Climate and climate change has attracted considerable public attention in recent years. In order to understand the observed variations and changes in our climate system we need to understand the various components of the climate system and their interactions. For example we need to understand how ocean currents affect the global climate system, how melting glaciers and ice sheets – and the ensuing sea level rise – affect coastal systems, and how gases, particles (aerosols) and clouds change the Earth's radiation balance.
Many questions still remain unanswered
Although our understanding of the physical processes in the climate system has improved steadily, many questions still remain unanswered. So, apart from being scientifically interesting and challenging, climate-related research is also very relevant to society, because it will enable us to make more reliable predictions about future trends in the climate and their implications for mankind.
Structure of the Bachelor's programme
Climate Physics is part of the Bachelor's programme physics and astronomy. In this Bachelor you will follow general physics and mathematics courses (the required major-related course). In addition, there are optional courses which you can follow in predefined specialization trails ('keuzepaden') and minors. Courses with (sub) topics meteorology, physical oceanography and / or climate are offered in the specialization trail 'Physics of the climate', and in two minors. In these courses the emphasis lies on the physical description of the processes occurring in the atmosphere and ocean. And at the heart of this description of the climate system is the theory of fluid dynamics on a rotating planet. The bachelor is concluded with a research project of which the subject can be freely chosen (within the chosen major subject) by the student.
The year to year description of the Bachelor's programme can be found on the programme website. Note that the teaching language in the bachelor is Dutch.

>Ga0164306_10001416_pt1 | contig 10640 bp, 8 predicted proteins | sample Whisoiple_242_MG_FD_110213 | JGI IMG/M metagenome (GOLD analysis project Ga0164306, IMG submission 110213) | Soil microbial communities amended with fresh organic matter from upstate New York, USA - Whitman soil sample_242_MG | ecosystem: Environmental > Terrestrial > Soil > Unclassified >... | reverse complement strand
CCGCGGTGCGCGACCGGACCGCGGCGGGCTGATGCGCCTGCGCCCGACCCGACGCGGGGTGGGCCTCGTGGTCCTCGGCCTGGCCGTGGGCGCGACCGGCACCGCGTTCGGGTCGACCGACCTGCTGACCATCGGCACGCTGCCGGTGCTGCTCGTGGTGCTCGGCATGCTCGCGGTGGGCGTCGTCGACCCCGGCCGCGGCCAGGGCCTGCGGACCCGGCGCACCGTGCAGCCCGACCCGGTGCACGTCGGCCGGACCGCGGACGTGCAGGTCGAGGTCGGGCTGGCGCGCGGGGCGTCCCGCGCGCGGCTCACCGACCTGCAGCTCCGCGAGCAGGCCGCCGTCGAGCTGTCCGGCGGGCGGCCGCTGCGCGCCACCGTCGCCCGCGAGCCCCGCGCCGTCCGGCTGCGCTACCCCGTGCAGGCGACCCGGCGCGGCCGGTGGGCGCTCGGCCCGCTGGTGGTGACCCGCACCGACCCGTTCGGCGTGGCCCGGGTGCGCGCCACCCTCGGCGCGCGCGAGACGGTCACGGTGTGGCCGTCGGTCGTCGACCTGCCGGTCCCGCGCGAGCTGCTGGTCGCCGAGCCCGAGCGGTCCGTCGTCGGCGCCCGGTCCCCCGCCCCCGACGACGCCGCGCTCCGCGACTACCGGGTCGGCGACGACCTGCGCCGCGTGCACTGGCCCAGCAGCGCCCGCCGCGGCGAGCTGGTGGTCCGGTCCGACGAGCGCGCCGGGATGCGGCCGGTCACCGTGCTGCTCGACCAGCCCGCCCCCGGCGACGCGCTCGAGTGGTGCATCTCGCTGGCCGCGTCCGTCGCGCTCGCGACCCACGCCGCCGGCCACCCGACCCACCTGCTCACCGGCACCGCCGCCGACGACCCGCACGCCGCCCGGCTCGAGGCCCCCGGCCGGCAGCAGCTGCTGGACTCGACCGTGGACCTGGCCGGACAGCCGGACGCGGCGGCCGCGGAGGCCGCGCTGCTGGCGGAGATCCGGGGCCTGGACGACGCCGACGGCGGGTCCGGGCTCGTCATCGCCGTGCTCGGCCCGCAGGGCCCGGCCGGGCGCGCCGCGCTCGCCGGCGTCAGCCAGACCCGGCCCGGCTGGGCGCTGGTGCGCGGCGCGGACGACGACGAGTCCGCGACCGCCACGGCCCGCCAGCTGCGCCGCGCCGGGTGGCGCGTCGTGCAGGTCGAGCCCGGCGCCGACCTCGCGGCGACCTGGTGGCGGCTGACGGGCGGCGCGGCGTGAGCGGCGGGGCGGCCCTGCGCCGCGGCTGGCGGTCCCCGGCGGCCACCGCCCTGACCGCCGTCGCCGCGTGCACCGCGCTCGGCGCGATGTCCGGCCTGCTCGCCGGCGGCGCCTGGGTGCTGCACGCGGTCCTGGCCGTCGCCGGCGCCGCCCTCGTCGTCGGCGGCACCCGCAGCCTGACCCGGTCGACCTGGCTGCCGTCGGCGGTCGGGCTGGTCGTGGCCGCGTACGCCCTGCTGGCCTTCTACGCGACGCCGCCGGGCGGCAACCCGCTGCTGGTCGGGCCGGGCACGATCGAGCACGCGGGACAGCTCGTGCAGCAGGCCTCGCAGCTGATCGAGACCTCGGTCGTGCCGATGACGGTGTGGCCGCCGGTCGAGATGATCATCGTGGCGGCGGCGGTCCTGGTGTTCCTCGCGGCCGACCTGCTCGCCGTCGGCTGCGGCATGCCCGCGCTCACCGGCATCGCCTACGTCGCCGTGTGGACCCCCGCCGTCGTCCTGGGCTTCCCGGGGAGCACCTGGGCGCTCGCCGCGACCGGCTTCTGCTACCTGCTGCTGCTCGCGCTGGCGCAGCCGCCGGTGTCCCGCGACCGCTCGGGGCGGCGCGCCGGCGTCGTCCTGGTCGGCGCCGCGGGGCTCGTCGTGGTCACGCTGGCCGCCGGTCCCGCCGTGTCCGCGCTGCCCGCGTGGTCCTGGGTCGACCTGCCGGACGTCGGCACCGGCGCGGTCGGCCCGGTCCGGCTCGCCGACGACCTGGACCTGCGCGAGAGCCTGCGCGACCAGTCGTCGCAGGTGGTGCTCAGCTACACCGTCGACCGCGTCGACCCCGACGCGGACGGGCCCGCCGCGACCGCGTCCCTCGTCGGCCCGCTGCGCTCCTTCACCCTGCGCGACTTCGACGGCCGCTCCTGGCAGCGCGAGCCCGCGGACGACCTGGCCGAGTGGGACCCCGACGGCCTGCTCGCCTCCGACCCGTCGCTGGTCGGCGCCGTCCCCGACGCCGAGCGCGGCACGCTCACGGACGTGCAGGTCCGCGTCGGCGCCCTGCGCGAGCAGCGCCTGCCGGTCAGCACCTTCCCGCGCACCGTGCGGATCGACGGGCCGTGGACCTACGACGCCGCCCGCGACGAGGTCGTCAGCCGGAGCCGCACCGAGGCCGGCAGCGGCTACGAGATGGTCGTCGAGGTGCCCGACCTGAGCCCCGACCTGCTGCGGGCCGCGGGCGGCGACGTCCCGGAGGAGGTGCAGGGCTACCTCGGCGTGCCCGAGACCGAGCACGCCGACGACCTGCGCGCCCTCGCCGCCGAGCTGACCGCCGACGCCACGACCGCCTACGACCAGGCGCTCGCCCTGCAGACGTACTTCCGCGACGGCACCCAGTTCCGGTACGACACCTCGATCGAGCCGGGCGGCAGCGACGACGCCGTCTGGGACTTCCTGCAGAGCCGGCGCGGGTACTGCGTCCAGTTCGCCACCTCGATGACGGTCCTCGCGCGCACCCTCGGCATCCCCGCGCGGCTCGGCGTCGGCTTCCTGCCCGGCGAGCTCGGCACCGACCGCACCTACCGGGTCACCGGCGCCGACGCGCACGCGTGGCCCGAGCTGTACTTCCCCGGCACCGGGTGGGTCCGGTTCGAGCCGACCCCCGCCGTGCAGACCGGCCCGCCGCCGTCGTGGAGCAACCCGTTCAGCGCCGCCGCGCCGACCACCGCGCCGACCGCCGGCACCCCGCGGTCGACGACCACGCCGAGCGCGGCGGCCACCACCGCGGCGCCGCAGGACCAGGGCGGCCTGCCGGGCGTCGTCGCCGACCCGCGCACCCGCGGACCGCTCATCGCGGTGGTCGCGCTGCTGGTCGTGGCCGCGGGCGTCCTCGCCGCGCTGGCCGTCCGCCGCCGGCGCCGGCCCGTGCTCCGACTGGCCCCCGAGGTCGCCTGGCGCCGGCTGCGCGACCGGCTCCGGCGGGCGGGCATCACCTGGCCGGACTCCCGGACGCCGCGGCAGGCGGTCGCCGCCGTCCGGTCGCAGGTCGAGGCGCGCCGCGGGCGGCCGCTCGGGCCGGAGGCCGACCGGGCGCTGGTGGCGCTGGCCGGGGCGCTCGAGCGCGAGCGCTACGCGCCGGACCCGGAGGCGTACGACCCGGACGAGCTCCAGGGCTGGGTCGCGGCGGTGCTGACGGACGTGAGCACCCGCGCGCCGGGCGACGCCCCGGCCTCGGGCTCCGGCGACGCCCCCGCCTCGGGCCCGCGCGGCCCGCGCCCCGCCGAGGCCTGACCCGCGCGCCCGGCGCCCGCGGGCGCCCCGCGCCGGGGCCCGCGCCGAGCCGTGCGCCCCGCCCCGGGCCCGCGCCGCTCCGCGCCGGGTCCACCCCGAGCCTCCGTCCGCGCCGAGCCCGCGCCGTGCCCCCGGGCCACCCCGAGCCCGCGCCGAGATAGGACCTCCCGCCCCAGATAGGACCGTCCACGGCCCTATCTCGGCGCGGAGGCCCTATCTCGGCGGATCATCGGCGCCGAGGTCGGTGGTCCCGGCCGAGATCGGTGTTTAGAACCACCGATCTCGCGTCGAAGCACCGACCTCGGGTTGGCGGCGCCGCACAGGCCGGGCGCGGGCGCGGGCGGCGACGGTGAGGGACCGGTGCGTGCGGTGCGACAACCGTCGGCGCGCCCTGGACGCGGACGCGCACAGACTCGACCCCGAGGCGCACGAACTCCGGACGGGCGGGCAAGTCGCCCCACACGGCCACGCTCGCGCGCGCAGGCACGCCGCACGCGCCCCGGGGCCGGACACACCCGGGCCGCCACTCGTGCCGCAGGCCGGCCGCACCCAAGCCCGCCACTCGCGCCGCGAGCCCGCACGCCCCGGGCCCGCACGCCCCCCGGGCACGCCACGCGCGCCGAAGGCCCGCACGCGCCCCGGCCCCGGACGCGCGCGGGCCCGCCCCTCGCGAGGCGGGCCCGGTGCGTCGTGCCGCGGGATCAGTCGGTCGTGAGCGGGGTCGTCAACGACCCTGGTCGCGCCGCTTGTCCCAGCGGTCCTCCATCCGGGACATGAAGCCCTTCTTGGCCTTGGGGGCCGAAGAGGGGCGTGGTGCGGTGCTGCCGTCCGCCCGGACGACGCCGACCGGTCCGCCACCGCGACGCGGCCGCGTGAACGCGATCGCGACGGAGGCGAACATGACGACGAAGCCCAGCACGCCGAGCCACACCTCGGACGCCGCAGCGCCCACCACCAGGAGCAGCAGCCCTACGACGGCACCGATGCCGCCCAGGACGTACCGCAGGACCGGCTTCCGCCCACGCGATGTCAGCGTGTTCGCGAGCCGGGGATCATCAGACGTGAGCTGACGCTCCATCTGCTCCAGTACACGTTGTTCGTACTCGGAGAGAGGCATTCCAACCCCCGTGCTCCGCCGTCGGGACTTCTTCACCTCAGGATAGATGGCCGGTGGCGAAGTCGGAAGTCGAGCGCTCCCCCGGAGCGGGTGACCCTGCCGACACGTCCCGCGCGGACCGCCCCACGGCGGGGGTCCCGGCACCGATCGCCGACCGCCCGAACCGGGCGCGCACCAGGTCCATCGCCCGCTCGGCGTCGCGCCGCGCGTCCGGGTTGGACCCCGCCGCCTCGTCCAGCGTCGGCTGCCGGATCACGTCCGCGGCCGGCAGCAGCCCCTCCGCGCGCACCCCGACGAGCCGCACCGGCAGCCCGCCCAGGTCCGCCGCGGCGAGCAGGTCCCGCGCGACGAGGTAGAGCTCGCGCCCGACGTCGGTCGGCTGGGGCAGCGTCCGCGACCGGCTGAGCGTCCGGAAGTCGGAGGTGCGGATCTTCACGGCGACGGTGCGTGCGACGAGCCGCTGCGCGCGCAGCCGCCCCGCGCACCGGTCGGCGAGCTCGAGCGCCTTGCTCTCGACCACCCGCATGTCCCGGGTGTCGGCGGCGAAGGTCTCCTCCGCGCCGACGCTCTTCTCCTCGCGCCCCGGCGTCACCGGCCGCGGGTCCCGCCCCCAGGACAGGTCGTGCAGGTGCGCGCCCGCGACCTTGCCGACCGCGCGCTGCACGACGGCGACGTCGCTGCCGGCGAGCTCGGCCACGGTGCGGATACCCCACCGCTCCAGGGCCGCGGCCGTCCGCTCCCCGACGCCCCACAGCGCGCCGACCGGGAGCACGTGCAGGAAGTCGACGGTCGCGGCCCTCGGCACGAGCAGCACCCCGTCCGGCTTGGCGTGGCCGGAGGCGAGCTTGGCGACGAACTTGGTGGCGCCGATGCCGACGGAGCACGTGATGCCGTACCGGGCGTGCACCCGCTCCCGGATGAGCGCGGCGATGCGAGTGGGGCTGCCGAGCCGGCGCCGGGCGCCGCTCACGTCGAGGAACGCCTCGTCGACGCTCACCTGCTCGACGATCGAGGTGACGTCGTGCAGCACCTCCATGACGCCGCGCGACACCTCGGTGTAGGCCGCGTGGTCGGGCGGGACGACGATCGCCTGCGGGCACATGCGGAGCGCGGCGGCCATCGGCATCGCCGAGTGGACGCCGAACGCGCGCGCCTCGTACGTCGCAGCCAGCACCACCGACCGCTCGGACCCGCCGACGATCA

Is this programme the right choice for you?
Students in this programme are generally talented in mathematics and physics. In addition, they are interested in climate related issues, such as weather, melting glaciers and sea ice, ocean currents or the sea in general and waves at the beach. If you recognise yourself in this description, the study climate physics is the right choice for you.
After graduating the bachelor program physics and astronomy you can start the Master's programme Climate Physics. On graduating the master about 75% of the students will continue in a PhD program at a national or foreign university or research institute. A small percentage (10%) proceeds to become a meteorologist, while the remainder of the graduates end up in for example education, ict, consultency etc. In general the future prospects of bachelor and master graduates in the Netherlands are very good.
Below is a list of options that will provide you with more information (in Dutch):
- Information about admission can be found here.
- Visit the Bachelor's programme's website for new students
- Check the brochure of the Bachelor's programme Physics and Astronomie.
- Visit the Bachlor's Open days or experience the study for a day event.
- Check the website of the Faculty of Science or the department of Physics.
- Contact our study advisor Geert-Jan Roelofs, tel. 030-2536962, e-mail.